"We have Pensionsforce where we we go into workplaces and talk to groups of staff about pensions. When you ask people how long they expect to live after 65, they'll say five years. When you tell them that it's more likely to be 15 or 20 years, they do start to wake up. It has proved very successful in getting people to engage with pensions," she says.
One group currently very engaged with pensions is the public sector, where the Government wants workers to pay more for less. Ministers have some support from people in the private sector who look at "gold-plated" public sector final salary pension schemes with a degree of envy, not least because the private sector equivalents have been all but wiped out by employers in recent years. I'm interested to hear her views on this matter because Ms Segars used to be head of pensions policy at the TUC, a body which has made pensions a key battleground with the Government and whose member unions are in some cases balloting for strike action.
"Ultimately, they will have to sit around a table together. They will have to solve this by negotiation," Ms Segars says. But, she continues: "We have been clear. There should not be a race to the bottom. Part of the problem with the debate is that it gets reduced to 'I have lost mine,so people in the public sector should lose theirs'. That is just a route to equality of misery. We used that phrase before [former Labour Pensions minister] John Hutton did [in his Coalition-sponsored inquiry into public sector pensions].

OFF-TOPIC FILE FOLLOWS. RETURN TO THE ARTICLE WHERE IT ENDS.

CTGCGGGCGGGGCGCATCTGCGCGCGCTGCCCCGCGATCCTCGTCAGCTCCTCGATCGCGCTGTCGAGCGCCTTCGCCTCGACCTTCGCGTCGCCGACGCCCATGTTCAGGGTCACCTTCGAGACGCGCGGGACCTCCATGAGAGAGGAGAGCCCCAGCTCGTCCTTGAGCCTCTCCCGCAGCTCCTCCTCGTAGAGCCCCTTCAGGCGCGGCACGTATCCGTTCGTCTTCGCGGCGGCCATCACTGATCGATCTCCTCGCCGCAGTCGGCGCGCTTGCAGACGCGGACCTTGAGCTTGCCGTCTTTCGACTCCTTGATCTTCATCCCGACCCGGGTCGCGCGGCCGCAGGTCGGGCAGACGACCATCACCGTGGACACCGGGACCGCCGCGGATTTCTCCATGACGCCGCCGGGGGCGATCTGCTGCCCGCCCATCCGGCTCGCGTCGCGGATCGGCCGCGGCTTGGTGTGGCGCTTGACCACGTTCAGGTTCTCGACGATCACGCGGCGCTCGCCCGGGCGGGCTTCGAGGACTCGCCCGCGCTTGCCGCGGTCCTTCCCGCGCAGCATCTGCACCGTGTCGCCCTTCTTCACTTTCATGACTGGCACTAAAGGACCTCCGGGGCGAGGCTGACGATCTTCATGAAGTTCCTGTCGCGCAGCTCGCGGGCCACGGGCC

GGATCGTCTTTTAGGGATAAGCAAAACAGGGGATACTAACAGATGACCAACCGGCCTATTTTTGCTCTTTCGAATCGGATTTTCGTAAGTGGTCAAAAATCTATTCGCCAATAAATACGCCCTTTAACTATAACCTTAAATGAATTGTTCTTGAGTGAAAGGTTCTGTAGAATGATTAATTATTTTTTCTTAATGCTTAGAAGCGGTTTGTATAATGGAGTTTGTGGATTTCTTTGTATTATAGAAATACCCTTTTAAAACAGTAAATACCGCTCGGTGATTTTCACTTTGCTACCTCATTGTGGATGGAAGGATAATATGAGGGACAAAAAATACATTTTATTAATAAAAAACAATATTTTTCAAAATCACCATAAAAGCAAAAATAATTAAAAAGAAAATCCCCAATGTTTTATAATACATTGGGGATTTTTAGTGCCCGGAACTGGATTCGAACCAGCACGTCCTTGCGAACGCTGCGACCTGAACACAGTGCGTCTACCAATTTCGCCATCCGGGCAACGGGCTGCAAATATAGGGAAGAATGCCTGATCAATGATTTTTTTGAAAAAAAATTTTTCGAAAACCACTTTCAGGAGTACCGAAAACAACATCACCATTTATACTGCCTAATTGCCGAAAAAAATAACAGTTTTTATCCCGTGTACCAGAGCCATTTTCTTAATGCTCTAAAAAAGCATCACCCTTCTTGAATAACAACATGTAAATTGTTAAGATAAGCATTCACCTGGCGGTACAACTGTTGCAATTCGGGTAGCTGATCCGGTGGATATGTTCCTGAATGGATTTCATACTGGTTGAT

"The other thing we want to do is to dispel some of the myths around the public sector, where the average pension is just £7,500. When you have very well-paid public servants like [Cabinet Secretary] Sir Gus O'Donnell retiring with a £2.3m pension pot, that should not distort the debate for everyone else."